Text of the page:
Kids learn compassion from 'the grandma in the window'

A school bus can be a rough ride for kids sometimes.

A warmth radiates from school bus No. 7 on Carol Mitzelfeld's chilly morning route in Arlington. She knows all 90 of her students by name. There is a comfort and familiarity here that radiates well beyond the steamy windows of her bus -- all the way to a woman known as "the grandma in the window."

She is a 93-year-old lady who has been waving to the kids on the bus from her dining room window every school day for five years. The kids feel like she's a part of the family and always wave back.

"Carol was telling us that a lot of times she doesn't remember her daughter's name, but she always remembers to wave to the kids on the bus," said 7th grader Axtin Bandewerfhorst. "That made me feel really special."

But one day a few weeks ago, the window was empty. And the next day. And the next, as well.

Mitzelfeld found out grandma had suffered a stroke.

"It was kind of heartbreaking because she was always there," said Bandewerfhorst.

It turns out, grandma's name is Louise Edlen. She has 30 grandchildren, 23 great grandchildren, and she's been married to her husband Dave for 53 years. Dave Edlen has spent the past three weeks holding his wife's hand at a rehabilitation center while she recovers.

"She's a very special lady," he said.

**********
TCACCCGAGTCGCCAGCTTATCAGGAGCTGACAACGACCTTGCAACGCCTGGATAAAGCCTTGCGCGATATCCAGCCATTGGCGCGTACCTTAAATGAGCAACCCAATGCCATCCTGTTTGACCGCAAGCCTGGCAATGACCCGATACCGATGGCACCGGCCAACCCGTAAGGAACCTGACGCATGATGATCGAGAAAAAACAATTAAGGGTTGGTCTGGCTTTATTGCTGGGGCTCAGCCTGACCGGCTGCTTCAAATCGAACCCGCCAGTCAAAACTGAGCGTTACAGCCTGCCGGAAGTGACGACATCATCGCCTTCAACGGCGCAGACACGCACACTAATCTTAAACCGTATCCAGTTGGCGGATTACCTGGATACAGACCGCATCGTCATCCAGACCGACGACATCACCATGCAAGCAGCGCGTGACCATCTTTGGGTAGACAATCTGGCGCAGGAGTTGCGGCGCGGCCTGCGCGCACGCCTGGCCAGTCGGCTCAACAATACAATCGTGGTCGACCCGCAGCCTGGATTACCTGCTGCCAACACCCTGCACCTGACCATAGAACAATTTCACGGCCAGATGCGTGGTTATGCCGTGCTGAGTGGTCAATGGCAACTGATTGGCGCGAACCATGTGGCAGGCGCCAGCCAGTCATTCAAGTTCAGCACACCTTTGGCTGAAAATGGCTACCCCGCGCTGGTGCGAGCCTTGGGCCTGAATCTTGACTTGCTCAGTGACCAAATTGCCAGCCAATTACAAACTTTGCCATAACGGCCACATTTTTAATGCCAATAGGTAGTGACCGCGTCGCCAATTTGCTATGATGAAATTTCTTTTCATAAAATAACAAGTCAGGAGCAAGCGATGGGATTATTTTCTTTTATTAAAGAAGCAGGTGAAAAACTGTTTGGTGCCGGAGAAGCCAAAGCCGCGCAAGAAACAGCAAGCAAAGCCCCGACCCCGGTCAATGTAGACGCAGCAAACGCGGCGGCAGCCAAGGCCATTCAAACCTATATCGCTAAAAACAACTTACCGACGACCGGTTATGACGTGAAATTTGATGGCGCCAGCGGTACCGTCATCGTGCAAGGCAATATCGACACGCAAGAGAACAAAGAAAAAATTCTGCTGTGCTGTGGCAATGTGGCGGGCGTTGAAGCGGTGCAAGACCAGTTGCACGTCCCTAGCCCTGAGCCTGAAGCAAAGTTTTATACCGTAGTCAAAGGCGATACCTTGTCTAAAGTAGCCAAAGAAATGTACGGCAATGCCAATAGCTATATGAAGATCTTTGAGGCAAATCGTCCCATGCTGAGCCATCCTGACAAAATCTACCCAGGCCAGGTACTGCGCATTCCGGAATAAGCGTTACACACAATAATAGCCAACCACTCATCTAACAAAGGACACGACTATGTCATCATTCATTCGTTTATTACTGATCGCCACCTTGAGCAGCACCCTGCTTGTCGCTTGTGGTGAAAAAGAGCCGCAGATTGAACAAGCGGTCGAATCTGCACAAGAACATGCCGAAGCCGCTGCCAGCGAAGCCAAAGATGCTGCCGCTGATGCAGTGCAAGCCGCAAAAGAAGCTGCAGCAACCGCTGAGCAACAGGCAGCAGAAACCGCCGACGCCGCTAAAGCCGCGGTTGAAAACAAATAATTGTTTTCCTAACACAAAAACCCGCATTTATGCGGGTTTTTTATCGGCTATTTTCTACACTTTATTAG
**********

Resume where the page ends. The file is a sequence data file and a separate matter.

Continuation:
When Mitzelfeld found out about Lousie Edlen's stroke, she brought Edlen a bouquet of flowers.

The next day, a sign appeared in the dining room window that simply read, "Thank You."

"That made me really smile," said 10th grader Cheyanne Holt. "It shows how much we mean to her."

To show how much grandma means to them, the kids made their own sign for Louise. It's a large photograph showing all of the students waving from inside the bus.

"This is from the kids," Mitzelfeld told her. "They miss you and want you to get better."

The stroke has partially paralyzed Louise Edlen's throat, making it very difficult for her to speak, but the children inspire her.

"I miss them, too," she strained. "I'm trying to get better."

"It means everything in the world to her," said her husband Dave Edlen. "It gives her something to look forward to every day."

If all goes as planned, Louise Edlen will return home on Tuesday and promises to be back in her window, waving, by the time the children head home from school.


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